Like Umsobomvu, the eThekwini Municipality in Durban is relying on Section 102 (1) of the Municipal Systems Act and the Durban Extended Powers Consolidated ordinance, No 18 of 1976 for its “authority to cut off the supply of electricity to water service or both if the amount reflected in the consolidated account is not paid”.
The municipality’s debt collection policies allocate priorities in the payment of bills. Moneys paid go to arrear accounts first and then to current accounts.
Electricity is always paid last. Should a customer fail to pay the full amount due for the consolidated bill, the electricity account is deemed unpaid and disconnected.
Blake said the City of Cape Town also had the right to take such action against ratepayers; however, it offered a number of options to people who could not afford to pay their debts.
“If anyone gets disconnected, that means they never came to access the benefits offered by the city. If they don’t qualify for those benefits, we can still give them an affordable arrangement to pay off their arrears.”
But a leader of the Greater Cape Town Civic Alliance, Philip Bam, said disconnection was a problem, especially in the case where ratepayers had a dispute with the city over their accounts.
“It’s a problem, and one that the alliance plans to discuss. It makes you wonder whether what the city is doing is legal.”
Like Cape Town, the eThekwini Municipality also believes its action is legal.
The city’s head of income Louis Kruger says: “Ethekwini’s payment conditions are set out in our Credit Control and Debt Collection Policy document and in our bylaws.
“These are very clear – if any portion of the account, including rates, remains unpaid, we may disconnect the electricity service.”
He said section 102 of the Municipal Systems Act was also clear.
“In terms of this Act a municipality may credit any payment by a debtor against any account of that debtor, and a municipality may implement any of the debt collection and credit control measures provided for in the Act, which includes the disconnection of services.”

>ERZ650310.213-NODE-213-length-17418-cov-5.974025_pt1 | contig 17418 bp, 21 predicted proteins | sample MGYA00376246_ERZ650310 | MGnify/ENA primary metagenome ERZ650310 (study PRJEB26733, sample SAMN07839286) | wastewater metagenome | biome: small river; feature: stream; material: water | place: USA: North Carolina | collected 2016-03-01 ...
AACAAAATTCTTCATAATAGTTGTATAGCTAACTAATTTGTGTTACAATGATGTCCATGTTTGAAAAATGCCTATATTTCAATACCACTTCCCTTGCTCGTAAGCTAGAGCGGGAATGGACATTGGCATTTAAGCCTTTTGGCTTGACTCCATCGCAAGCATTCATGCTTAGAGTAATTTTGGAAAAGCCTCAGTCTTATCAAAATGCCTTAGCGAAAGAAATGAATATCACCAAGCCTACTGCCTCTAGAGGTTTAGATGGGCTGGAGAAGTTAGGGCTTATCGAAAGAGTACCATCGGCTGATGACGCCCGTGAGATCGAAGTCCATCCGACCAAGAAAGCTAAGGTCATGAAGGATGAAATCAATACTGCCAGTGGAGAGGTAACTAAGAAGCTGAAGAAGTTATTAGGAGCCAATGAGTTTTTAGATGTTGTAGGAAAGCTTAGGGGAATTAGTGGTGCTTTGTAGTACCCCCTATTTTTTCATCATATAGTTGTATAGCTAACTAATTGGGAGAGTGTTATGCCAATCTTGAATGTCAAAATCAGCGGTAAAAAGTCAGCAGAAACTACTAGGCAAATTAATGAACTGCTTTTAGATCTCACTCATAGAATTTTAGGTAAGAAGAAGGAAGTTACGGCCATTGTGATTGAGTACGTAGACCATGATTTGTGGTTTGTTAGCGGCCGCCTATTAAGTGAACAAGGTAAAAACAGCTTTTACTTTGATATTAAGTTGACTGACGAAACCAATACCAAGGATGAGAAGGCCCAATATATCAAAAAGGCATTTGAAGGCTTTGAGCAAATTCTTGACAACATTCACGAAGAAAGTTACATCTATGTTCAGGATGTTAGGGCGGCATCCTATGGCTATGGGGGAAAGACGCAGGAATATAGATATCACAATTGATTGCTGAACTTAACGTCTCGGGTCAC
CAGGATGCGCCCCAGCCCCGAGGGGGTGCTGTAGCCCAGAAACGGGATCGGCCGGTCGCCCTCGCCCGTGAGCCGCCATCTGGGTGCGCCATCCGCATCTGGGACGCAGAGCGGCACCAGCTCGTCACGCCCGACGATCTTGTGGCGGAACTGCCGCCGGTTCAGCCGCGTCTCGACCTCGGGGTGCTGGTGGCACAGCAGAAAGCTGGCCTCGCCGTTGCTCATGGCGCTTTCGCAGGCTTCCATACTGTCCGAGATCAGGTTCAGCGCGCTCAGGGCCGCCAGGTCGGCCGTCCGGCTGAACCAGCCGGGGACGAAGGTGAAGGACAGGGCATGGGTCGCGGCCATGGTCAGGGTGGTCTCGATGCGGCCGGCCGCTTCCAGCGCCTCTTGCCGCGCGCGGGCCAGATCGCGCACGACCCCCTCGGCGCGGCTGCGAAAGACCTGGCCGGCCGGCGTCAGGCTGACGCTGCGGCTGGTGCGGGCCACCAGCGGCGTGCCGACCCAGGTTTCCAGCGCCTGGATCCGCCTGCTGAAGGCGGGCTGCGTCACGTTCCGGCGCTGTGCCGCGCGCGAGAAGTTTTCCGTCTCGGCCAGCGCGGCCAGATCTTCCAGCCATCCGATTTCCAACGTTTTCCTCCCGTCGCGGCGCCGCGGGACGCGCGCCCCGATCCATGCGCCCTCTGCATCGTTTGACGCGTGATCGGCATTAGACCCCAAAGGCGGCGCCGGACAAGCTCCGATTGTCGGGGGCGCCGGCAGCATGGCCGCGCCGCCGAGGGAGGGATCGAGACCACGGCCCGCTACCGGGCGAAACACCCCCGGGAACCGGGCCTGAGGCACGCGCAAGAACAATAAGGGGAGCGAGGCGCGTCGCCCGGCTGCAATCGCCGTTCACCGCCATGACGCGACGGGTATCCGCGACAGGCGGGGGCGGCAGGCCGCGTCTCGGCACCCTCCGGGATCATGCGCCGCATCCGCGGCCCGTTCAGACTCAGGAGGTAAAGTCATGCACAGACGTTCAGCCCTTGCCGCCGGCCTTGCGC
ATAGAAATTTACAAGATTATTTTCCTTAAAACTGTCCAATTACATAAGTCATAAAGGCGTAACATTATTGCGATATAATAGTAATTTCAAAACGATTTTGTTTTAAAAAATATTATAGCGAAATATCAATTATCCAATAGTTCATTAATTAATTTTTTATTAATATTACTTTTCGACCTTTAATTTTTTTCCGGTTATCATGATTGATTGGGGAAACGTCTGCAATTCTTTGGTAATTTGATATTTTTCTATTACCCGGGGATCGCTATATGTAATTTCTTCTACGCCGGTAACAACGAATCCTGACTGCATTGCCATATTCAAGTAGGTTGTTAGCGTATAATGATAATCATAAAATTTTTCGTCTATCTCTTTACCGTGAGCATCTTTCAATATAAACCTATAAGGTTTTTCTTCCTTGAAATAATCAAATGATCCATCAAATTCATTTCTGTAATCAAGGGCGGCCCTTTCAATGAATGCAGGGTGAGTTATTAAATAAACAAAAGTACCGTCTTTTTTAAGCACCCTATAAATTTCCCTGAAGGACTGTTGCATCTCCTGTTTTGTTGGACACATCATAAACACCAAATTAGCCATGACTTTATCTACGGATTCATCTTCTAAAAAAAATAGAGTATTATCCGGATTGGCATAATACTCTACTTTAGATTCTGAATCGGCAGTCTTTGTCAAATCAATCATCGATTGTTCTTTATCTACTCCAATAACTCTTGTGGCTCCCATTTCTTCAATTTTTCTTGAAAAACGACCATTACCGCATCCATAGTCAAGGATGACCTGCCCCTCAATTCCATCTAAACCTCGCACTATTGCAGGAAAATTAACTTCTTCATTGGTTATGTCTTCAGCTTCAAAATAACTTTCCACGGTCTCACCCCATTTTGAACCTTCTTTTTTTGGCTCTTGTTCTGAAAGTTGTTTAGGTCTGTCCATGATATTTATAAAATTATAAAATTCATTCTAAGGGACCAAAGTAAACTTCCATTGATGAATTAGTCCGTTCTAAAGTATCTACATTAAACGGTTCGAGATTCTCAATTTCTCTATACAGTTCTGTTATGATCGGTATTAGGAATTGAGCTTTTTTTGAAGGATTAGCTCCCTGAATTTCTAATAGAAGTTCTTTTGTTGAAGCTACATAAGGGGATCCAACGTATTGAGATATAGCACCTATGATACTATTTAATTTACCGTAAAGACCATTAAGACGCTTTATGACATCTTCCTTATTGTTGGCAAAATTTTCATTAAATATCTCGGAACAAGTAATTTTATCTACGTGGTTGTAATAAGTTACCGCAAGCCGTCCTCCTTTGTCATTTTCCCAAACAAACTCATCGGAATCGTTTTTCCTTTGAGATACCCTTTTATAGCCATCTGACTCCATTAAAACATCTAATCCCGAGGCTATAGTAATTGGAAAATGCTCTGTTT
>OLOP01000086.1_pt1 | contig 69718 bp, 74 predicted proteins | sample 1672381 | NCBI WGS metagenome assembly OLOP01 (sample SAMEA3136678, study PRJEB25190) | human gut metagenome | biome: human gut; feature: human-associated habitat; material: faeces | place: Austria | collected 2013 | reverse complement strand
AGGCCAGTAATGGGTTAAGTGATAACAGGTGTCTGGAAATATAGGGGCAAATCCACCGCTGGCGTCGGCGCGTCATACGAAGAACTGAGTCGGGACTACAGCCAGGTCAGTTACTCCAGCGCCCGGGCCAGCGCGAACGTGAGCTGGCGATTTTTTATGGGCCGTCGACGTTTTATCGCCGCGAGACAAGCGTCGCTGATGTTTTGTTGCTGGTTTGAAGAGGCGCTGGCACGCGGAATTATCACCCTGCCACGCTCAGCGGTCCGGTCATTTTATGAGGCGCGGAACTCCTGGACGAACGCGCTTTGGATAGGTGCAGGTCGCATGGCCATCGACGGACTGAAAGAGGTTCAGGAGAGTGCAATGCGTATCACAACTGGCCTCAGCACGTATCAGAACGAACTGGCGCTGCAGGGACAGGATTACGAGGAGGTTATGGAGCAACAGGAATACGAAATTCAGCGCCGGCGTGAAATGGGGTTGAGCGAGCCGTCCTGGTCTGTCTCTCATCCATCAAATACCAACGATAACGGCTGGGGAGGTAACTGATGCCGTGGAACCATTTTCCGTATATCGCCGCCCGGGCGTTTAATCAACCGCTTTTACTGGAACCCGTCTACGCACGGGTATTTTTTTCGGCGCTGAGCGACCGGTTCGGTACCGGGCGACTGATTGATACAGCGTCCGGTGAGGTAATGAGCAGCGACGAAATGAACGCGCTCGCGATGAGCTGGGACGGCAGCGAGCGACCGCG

Nersa replied: “Such a bylaw or provincial legislation is invalid as long as the national legislation is operational.”
Now a KwaZulu-Natal woman, Lilian Develing, chair of the Confederation of Mistbelt Ratepayers and Residents Associations, has lodged a formal complaint with Nersa against the eThekwini Municipality for cutting off electricity services.
Develing said the eThekwini Municipality was disconnecting between 14 000 and 16 000 customers a month.
In many cases disputes had arisen between the municipality and customers after their properties had been revalued and their rates increased.
But Kruger said they did not disconnect customers where there is a legitimate dispute.
“If a legitimate dispute is declared in respect of their accounts, then we must resolve that first before disconnecting.”
Mathee said Nersa had already warned a number of municipal managers (including Colesberg) that their actions were illegal “but it seems they regards themselves as above the law”.
Kruger said they had not been contacted by Nersa about the disconnections, but “Nersa would have to go to court” to challenge their actions.